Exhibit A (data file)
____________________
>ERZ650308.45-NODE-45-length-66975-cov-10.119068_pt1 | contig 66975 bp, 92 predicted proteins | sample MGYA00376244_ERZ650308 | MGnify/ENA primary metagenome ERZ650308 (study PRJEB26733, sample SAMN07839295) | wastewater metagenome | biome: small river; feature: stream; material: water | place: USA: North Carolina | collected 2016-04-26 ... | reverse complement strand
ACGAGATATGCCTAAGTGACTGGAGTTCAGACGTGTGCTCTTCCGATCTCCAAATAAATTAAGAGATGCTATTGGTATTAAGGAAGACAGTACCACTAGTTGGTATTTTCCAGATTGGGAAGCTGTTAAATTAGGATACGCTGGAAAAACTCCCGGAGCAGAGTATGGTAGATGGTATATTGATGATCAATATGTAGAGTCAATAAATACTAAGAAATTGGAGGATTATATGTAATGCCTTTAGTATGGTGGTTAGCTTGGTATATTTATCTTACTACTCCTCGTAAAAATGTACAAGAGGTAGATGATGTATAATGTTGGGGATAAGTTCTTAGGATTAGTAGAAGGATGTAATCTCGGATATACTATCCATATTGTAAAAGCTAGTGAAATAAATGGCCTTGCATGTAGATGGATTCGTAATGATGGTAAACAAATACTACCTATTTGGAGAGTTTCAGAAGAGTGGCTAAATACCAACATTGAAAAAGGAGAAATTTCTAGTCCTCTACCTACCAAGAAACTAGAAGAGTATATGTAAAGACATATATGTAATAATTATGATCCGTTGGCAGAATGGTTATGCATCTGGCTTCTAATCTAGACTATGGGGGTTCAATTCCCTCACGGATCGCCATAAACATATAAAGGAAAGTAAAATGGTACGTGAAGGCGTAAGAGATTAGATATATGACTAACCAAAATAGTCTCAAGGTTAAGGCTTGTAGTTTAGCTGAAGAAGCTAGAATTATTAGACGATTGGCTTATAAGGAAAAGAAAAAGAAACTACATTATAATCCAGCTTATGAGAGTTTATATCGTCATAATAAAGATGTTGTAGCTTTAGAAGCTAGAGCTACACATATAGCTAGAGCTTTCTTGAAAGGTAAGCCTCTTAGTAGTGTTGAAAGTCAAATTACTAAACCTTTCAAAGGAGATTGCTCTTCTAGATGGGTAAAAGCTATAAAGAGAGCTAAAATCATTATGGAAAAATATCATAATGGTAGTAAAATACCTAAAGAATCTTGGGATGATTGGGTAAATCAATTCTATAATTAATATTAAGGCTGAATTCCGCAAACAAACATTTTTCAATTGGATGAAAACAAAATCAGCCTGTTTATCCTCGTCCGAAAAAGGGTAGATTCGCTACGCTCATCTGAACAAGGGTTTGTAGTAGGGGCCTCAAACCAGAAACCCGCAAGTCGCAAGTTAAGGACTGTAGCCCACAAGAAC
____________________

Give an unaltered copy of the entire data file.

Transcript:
>ERZ650308.45-NODE-45-length-66975-cov-10.119068_pt1 | contig 66975 bp, 92 predicted proteins | sample MGYA00376244_ERZ650308 | MGnify/ENA primary metagenome ERZ650308 (study PRJEB26733, sample SAMN07839295) | wastewater metagenome | biome: small river; feature: stream; material: water | place: USA: North Carolina | collected 2016-04-26 ... | reverse complement strand
ACGAGATATGCCTAAGTGACTGGAGTTCAGACGTGTGCTCTTCCGATCTCCAAATAAATTAAGAGATGCTATTGGTATTAAGGAAGACAGTACCACTAGTTGGTATTTTCCAGATTGGGAAGCTGTTAAATTAGGATACGCTGGAAAAACTCCCGGAGCAGAGTATGGTAGATGGTATATTGATGATCAATATGTAGAGTCAATAAATACTAAGAAATTGGAGGATTATATGTAATGCCTTTAGTATGGTGGTTAGCTTGGTATATTTATCTTACTACTCCTCGTAAAAATGTACAAGAGGTAGATGATGTATAATGTTGGGGATAAGTTCTTAGGATTAGTAGAAGGATGTAATCTCGGATATACTATCCATATTGTAAAAGCTAGTGAAATAAATGGCCTTGCATGTAGATGGATTCGTAATGATGGTAAACAAATACTACCTATTTGGAGAGTTTCAGAAGAGTGGCTAAATACCAACATTGAAAAAGGAGAAATTTCTAGTCCTCTACCTACCAAGAAACTAGAAGAGTATATGTAAAGACATATATGTAATAATTATGATCCGTTGGCAGAATGGTTATGCATCTGGCTTCTAATCTAGACTATGGGGGTTCAATTCCCTCACGGATCGCCATAAACATATAAAGGAAAGTAAAATGGTACGTGAAGGCGTAAGAGATTAGATATATGACTAACCAAAATAGTCTCAAGGTTAAGGCTTGTAGTTTAGCTGAAGAAGCTAGAATTATTAGACGATTGGCTTATAAGGAAAAGAAAAAGAAACTACATTATAATCCAGCTTATGAGAGTTTATATCGTCATAATAAAGATGTTGTAGCTTTAGAAGCTAGAGCTACACATATAGCTAGAGCTTTCTTGAAAGGTAAGCCTCTTAGTAGTGTTGAAAGTCAAATTACTAAACCTTTCAAAGGAGATTGCTCTTCTAGATGGGTAAAAGCTATAAAGAGAGCTAAAATCATTATGGAAAAATATCATAATGGTAGTAAAATACCTAAAGAATCTTGGGATGATTGGGTAAATCAATTCTATAATTAATATTAAGGCTGAATTCCGCAAACAAACATTTTTCAATTGGATGAAAACAAAATCAGCCTGTTTATCCTCGTCCGAAAAAGGGTAGATTCGCTACGCTCATCTGAACAAGGGTTTGTAGTAGGGGCCTCAAACCAGAAACCCGCAAGTCGCAAGTTAAGGACTGTAGCCCACAAGAAC